The Optimal Stopping Problem

Today I have been thinking about the optimal stopping problem. I first heard about it in Algorithms to Live By, which is a book of very interesting sciencey life strategies.

It’s a puzzle from the field of probability in mathematics: put very simply, how long should I keep searching for a new house/job/partner/t-shirt, and how do I know I’ve found the right one?

The general consensus is that you should stop your search 37% of the way through the period of time you expect to spend on your quest.

Once you are 37% of the way through, you should snap up the next option that is equal to, or better than, the best of what you have seen so far. On probability, that’s an excellent option, and if you keep searching, it’s gone forever.

For example, if you plan to give yourself 3 months to find a new job, you should search the market for the first month or so — just looking at what’s out there, not acting yet, getting a sense of what you want and what’s possible for you to get — then apply for the role(s) that look killer from that point on. Same for buying a house, or a car, or any other big search.

Spend about a third of your time just being curious and observant, and then act.

(Several of the mathematicians that developed this 37% number applied it to finding a spouse; one could not stop himself at the optimal stopping point, carried on through to about 110%, and then went back to the lady at whom the puzzle said he should have stopped. They lived happily ever after.)

I like this puzzle. It is a deeply satisfying solution to the overthinking brain.

It gives me a framework to wrangle masses of information into a workable strategy.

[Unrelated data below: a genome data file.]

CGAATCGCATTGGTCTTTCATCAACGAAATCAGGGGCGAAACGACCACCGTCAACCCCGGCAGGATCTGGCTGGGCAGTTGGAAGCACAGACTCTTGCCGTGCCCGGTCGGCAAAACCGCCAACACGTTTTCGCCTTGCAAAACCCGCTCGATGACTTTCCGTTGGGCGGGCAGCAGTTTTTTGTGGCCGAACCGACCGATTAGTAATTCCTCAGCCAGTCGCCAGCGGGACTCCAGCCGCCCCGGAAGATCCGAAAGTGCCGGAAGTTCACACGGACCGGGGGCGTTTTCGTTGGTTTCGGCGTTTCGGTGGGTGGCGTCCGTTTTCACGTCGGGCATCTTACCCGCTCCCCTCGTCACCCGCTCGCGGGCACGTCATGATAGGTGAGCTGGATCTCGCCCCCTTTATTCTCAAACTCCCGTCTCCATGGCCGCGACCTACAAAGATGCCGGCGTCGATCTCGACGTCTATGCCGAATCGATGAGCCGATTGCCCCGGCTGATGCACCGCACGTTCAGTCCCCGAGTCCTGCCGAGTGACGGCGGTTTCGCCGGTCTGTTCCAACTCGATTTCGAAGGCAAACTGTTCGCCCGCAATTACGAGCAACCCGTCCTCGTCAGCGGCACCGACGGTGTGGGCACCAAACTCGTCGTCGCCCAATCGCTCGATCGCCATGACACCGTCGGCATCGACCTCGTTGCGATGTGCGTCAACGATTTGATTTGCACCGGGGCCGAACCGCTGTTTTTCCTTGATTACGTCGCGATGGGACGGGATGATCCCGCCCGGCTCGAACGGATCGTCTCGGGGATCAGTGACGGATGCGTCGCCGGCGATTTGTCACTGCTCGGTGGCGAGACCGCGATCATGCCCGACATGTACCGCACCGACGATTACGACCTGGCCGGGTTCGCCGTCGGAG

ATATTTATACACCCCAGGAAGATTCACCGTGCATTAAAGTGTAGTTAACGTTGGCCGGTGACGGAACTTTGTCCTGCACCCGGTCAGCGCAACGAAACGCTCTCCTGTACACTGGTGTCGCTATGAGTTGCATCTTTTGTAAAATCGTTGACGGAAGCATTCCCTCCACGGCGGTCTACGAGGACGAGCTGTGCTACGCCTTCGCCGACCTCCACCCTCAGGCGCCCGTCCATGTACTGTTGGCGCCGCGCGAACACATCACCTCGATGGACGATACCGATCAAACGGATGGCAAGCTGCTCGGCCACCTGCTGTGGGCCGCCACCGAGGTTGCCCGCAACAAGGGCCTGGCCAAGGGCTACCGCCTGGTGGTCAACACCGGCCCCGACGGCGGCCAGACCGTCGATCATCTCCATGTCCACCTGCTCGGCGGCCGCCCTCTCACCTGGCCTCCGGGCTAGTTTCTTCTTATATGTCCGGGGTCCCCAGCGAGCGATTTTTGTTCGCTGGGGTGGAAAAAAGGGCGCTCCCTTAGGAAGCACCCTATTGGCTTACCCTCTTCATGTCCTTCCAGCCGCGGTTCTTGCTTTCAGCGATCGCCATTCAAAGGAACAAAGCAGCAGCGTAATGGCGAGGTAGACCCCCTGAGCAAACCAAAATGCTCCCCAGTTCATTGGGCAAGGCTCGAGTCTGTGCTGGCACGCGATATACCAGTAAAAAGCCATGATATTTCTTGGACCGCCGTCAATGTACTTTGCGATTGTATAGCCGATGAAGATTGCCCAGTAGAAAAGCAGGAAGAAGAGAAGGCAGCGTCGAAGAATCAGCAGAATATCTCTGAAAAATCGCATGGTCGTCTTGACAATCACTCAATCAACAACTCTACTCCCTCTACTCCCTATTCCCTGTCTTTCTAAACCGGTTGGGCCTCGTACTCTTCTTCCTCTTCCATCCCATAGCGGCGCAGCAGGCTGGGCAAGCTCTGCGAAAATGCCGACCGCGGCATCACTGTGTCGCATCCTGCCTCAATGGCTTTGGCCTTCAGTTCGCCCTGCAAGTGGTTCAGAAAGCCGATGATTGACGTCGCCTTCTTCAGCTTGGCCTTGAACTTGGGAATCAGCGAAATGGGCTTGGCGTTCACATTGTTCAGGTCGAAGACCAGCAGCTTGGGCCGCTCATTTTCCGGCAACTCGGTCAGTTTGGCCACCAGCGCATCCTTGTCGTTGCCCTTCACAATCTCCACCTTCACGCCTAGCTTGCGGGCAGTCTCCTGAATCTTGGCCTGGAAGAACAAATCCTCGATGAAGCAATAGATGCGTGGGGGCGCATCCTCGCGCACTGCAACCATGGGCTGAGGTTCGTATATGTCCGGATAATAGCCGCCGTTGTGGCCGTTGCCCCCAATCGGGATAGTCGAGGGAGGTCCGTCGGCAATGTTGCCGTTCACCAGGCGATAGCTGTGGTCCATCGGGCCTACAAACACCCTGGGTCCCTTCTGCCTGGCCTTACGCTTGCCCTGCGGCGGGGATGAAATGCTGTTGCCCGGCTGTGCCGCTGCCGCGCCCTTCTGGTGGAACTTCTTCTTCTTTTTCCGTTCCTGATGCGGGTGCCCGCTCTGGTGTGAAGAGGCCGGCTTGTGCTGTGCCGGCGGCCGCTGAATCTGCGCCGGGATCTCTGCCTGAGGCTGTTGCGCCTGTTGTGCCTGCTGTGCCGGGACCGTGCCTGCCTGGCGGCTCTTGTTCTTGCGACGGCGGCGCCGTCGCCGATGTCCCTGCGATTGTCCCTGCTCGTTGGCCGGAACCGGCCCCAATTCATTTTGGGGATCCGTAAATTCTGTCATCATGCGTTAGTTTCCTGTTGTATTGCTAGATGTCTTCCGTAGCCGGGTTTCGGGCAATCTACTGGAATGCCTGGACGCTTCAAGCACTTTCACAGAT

It also helps me identify when I’m becoming paralysed by indecision: if I’ve already spent a lot of time on something, then I can trust that actually, I probably know what I want by now, and any more time spent is just procrastination.

Optimal stopping might not be perfect.

I could miss out on something marginally better. But it saves me from the tyranny of wasted time and rumination and keeps my life moving forward in a dynamic and exciting way. It gives me permission to stop fretting.

Asking yourself about the optimal stopping point for a particular problem is a great writing prompt to start digging down into any restlessness and dissatisfaction that might be lurking beneath the surface. It shows you how far along your quest you are, and what you’ve learned so far. It shows you what you want, and don’t, and why.

And if you don’t want to stop at the optimal stopping point, that opens up a whole new array of questions to chew on:

  • Why not?
  • Is there some reason this doesn’t apply, and if so, is that true?
  • What do I think is out there — what am I holding out for?
  • Am I willing to risk missing the next best option in pursuit of something better, even if that something might be vanishingly rare?

Funnily enough, coming from a field of pure theory, the optimal stopping problem is very much about action.

It’s about spending the time to understand yourself — your needs and desires — and then trusting your own judgement enough to make a move.

And that’s the whole point of living, isn’t it?